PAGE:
I want to tell two stories from my time teaching at other institutions, two tales that, in their negative valences, highlight what is for me one of the most powerful positive aspects of the Core Curriculum at UD, and balance them with two stories from my time at UD.
The first is a time when I was teaching a literature survey at a regional state university. Now, I had two superb students in this class, a young man and a young woman; frankly, they could have excelled at any school in the country. As we were talking about the assignment for the day, the young woman said, “Oh, that’s just like what happens in X” — another novel or poem, I can’t remember which. She and I had a few minutes of great discussion relating the two texts. But no one else in the class had read X, so they were excluded from the discussion. Literally five minutes later, the young man chimed in. “Oh, that makes me think of Y” — a different novel or poem. And he and I had a nice little exchange about that — but not even the well-read young woman knew what we were talking about.
I came to UD, and my first semester was teaching Chaucer’s Wife of Bath’s Tale from the Canterbury Tales. I made the point that Chaucer was engaging and challenging Ovid’s view of life in his collection of myths called The Metamorphoses. A student jumped in and said, “Oh, I see him basing this on Plato’s division of the soul into three parts.” Before I could even respond, another said, “Oh, no, this is more like what Shakespeare is doing with Prospero in The Tempest.” And the whole class was off, bringing in more texts and references, tangling with Chaucer and how he was tangling with the entire literary tradition, and what it means to be a woman, a human, in a world of change. I actually looked at the clock, and I didn’t — couldn’t — get a word in edgewise for well over 10 minutes.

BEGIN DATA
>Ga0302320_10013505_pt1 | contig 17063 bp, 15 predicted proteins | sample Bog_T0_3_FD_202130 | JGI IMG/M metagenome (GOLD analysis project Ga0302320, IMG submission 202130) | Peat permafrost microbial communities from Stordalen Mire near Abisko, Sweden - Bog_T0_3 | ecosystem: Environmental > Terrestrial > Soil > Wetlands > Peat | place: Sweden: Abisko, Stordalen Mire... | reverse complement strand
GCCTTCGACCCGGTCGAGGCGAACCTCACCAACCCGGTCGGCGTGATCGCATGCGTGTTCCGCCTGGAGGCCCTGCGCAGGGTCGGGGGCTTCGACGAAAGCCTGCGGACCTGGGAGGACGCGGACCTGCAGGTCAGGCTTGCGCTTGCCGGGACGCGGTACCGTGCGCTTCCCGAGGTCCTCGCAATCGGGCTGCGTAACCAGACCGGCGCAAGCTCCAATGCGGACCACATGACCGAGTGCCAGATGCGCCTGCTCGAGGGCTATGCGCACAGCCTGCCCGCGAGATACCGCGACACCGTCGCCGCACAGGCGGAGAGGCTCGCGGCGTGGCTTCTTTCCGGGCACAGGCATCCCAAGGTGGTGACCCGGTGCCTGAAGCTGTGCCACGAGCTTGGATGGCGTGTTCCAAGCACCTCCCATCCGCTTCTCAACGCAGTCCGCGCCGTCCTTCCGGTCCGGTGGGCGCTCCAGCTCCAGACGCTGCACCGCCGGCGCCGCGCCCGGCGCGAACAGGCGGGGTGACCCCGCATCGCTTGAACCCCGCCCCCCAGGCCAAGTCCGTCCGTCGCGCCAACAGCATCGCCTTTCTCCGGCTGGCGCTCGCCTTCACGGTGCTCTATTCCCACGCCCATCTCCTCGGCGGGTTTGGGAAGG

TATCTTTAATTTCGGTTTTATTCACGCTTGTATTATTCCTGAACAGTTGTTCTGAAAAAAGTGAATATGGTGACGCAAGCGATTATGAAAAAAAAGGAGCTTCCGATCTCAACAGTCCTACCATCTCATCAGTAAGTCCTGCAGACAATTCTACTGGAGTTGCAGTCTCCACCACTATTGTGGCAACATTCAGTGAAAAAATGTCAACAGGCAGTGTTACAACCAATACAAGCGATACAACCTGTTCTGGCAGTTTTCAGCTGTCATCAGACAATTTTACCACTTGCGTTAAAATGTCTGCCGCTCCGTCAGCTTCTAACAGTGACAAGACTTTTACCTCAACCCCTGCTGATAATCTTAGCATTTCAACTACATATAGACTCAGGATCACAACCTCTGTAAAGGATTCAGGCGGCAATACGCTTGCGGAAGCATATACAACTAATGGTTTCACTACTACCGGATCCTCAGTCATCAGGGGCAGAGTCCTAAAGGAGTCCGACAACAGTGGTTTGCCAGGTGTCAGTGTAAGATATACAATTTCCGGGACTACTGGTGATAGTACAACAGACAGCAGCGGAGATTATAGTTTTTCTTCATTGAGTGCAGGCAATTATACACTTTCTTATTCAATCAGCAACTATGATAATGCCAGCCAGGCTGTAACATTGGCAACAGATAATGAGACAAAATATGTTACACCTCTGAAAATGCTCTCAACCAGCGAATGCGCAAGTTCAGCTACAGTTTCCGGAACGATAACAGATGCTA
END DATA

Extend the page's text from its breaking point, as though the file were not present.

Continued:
Note what had happened. These students shared all of these texts; they had read them, and read them carefully and well, in my colleagues’ classes. The professors had taught them in different ways, with different emphases, but all were focused on reading these literary, philosophical, theological, and other texts to come to grips with what it means to be human. They could share, and discuss, and dispute, about these questions and problems, on a very high level, because they shared those texts.
The other negative example comes from the first job I had, teaching at a small “liberal arts” college in the Midwest. A student was talking to me after class one afternoon, probing me for further explanations, posing interesting questions about what we had discussed in class. Suddenly I looked at my watch. “Oh, I’m sorry; I have to run. I promised my wife I’d be home at this time.” And then I said, thinking of my UD experience and gesturing down the hill to the dorms, “But I’m sure you guys will talk about all this down there, right?” Immediately the student’s face fell. “Oh, Dr. Roper,” he said, “all of this stops the minute you walk down to the dorms.” Now it was my turn to be crestfallen. “Really? That’s what the dorms were for when I was a student.”